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Should the Government Regulate What We Eat?

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Introduction

It is the government's mandate to regulate food and determine what is fit or unfit for human consumption. Through its scientists and regulatory bodies, one of its responsibilities is to ensure that citizens are healthy and are not exposed to unhealthy food substances that threaten its people. A healthy nation is a productive nation where the nationals provide the workforce for wealth creation. Good health reduces the government’s expenditure on medication. Therefore government regulation and high taxation on unhealthy foods are done or the benefit of the citizens. No government in the world can allow its people to consume harmful or unhealthy foods. Government regulation and taxation do not keep away unscrupulous businessmen from selling the food to the public. Such businessmen transfer the tax burden to the consumers. Another challenge occurs when such foods are prepared at home. For example, when the Danish government increased the tax on butter, milk, cheese, pizza, and meat as a measure to control obesity and heart diseases, it did not affect much of the population. The government provides directions which are understood by the people but the tax burden lasts for a while, and everything goes back to the norm. Some of these foods can be made at home, or if they are available in stores, hotels, and restaurants the burden will be present, but people will still buy them (Shaw, 2014, p. 139-140).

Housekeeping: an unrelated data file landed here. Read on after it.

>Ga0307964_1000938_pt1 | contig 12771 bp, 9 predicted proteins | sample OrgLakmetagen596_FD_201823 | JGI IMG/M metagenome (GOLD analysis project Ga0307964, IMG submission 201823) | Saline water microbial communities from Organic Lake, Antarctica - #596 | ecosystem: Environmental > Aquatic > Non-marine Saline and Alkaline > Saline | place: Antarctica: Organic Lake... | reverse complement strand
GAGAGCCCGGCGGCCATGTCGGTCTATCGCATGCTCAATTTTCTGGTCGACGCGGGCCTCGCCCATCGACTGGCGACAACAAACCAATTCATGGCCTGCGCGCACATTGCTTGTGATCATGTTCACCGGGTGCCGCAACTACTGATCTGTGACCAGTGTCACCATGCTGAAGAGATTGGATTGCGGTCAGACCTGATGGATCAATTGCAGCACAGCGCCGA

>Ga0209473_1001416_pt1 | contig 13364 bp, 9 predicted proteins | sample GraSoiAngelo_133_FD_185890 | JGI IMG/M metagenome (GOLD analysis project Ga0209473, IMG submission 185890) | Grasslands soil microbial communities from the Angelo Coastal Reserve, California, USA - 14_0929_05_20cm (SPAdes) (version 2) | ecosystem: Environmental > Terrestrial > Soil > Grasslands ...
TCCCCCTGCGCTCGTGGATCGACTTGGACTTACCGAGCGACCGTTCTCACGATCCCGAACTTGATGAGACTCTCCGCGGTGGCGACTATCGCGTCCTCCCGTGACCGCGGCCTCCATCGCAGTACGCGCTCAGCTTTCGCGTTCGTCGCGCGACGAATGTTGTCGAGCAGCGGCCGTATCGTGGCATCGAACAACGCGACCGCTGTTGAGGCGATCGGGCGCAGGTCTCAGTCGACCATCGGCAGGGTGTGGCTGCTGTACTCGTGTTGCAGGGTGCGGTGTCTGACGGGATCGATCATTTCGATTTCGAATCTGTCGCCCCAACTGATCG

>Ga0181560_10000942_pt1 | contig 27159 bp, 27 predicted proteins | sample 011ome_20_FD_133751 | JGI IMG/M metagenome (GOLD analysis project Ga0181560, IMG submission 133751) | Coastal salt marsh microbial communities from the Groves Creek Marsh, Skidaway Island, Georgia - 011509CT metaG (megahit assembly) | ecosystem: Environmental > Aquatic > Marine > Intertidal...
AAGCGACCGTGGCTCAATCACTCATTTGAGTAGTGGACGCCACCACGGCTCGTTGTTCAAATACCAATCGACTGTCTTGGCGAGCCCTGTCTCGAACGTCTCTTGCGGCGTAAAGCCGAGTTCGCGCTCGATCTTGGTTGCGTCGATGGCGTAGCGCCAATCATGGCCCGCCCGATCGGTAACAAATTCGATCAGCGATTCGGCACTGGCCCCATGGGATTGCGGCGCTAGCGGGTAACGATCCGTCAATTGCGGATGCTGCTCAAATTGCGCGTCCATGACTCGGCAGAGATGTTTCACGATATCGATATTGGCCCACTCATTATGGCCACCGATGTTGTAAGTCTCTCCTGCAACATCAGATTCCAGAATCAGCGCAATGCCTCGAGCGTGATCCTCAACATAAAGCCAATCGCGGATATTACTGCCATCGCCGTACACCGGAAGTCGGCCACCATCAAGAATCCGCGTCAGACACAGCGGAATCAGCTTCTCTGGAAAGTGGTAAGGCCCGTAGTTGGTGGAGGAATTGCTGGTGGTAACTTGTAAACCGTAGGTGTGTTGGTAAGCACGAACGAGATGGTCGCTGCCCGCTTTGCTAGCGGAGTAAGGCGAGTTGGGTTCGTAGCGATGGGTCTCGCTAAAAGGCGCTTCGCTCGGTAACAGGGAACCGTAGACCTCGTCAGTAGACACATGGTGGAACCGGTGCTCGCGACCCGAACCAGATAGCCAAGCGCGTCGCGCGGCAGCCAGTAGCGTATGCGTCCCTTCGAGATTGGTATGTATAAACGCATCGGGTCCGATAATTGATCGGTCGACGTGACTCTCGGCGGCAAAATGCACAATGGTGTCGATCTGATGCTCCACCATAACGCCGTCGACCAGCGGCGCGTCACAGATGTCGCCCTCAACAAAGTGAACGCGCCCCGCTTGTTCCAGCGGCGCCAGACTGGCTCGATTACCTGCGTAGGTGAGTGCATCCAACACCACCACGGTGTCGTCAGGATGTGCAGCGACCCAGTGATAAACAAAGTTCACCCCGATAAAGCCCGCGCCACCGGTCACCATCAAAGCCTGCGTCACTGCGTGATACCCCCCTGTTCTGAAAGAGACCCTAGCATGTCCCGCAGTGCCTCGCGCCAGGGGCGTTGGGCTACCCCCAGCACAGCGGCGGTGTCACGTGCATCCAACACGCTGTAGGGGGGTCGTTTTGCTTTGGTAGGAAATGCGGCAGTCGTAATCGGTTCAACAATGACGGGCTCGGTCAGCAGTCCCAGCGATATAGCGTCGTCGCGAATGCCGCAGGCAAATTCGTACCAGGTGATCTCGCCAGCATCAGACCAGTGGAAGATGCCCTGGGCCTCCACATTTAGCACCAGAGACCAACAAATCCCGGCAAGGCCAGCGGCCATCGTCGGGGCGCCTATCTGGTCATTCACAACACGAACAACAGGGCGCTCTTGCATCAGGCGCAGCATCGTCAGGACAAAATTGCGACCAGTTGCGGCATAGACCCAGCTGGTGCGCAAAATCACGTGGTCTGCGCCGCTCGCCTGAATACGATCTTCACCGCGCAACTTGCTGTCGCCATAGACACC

Taxes on sugary foods

Several governments have implemented an increased tax levy on sugary food products and drinks. Denmark has harsh policies on trans fats which include fines and imprisonment. In Denmark, it is illegal for food to contain more than 2.5% saturated fats. Other countries that have added tax to sugar products include Mexico, Hungary, and South Africa. Finland increased taxes on sweets In the United States; the state of Chicago taxes all vendors who sell bottled and canned beverages. The state of Massachusetts has an executive order that requires that all foods purchased or served must meet the nutritional guidelines by the Massachusetts Department of Public Health (Pomeranz, 2016, p.196). The Royal Society for Public Health advised the chancellor to increase taxes on sugary products in the UK. The serious health consequences of fatty foods and have drawn the attention of health institutions governments and the World Health Organization (WHO).

Freedom to choose